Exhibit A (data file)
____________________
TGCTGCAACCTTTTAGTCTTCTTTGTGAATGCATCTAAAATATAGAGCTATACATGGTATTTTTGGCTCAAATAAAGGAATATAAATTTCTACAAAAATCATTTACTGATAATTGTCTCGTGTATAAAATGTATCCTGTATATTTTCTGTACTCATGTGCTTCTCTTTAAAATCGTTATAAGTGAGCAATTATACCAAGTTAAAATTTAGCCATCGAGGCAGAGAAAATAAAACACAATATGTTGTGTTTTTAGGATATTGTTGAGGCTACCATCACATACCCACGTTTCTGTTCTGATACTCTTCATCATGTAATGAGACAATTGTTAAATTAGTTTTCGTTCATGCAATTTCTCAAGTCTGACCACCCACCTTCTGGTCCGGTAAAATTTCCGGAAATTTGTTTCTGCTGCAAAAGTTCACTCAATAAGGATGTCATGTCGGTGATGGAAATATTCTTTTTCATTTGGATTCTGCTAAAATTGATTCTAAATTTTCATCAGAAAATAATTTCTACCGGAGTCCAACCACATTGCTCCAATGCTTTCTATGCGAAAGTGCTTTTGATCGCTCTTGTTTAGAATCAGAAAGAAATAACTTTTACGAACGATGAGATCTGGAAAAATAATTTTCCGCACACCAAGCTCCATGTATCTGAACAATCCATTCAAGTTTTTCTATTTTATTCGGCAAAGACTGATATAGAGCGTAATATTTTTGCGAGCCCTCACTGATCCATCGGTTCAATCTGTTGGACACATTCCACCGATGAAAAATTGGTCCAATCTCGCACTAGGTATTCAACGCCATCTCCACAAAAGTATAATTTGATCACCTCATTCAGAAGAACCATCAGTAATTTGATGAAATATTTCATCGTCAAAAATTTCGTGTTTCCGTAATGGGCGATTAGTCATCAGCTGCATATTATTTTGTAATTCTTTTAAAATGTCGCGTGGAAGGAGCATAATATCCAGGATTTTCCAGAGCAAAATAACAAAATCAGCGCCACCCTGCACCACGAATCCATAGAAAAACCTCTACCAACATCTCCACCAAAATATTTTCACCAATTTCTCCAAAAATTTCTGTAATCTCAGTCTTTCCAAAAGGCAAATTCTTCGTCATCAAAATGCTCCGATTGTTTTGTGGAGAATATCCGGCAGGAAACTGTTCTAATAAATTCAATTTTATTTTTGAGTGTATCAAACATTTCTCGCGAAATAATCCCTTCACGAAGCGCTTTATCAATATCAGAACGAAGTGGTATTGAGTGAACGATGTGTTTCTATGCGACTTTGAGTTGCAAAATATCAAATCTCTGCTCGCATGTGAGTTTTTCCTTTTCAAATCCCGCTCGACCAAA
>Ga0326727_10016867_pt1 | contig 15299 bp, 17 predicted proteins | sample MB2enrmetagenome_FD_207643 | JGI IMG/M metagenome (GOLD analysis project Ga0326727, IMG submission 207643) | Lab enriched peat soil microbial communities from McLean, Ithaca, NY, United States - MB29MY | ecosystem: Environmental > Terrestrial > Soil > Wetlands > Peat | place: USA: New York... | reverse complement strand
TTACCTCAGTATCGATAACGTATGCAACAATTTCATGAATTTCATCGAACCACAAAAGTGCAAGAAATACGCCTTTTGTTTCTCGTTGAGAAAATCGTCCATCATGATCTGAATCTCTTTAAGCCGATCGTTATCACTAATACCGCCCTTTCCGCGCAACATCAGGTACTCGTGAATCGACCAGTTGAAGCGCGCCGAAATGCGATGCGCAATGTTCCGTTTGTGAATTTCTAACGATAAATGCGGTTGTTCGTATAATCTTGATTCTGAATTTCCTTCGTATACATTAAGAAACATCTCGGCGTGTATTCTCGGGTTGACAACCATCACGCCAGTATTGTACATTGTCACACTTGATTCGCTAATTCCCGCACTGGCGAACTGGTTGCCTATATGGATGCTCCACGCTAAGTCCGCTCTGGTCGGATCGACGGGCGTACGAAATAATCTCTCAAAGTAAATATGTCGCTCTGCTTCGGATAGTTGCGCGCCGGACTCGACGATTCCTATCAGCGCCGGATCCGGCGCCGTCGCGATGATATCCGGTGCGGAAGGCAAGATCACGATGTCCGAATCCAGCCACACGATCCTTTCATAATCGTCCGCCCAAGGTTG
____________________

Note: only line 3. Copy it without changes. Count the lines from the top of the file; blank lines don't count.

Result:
TTACCTCAGTATCGATAACGTATGCAACAATTTCATGAATTTCATCGAACCACAAAAGTGCAAGAAATACGCCTTTTGTTTCTCGTTGAGAAAATCGTCCATCATGATCTGAATCTCTTTAAGCCGATCGTTATCACTAATACCGCCCTTTCCGCGCAACATCAGGTACTCGTGAATCGACCAGTTGAAGCGCGCCGAAATGCGATGCGCAATGTTCCGTTTGTGAATTTCTAACGATAAATGCGGTTGTTCGTATAATCTTGATTCTGAATTTCCTTCGTATACATTAAGAAACATCTCGGCGTGTATTCTCGGGTTGACAACCATCACGCCAGTATTGTACATTGTCACACTTGATTCGCTAATTCCCGCACTGGCGAACTGGTTGCCTATATGGATGCTCCACGCTAAGTCCGCTCTGGTCGGATCGACGGGCGTACGAAATAATCTCTCAAAGTAAATATGTCGCTCTGCTTCGGATAGTTGCGCGCCGGACTCGACGATTCCTATCAGCGCCGGATCCGGCGCCGTCGCGATGATATCCGGTGCGGAAGGCAAGATCACGATGTCCGAATCCAGCCACACGATCCTTTCATAATCGTCCGCCCAAGGTTG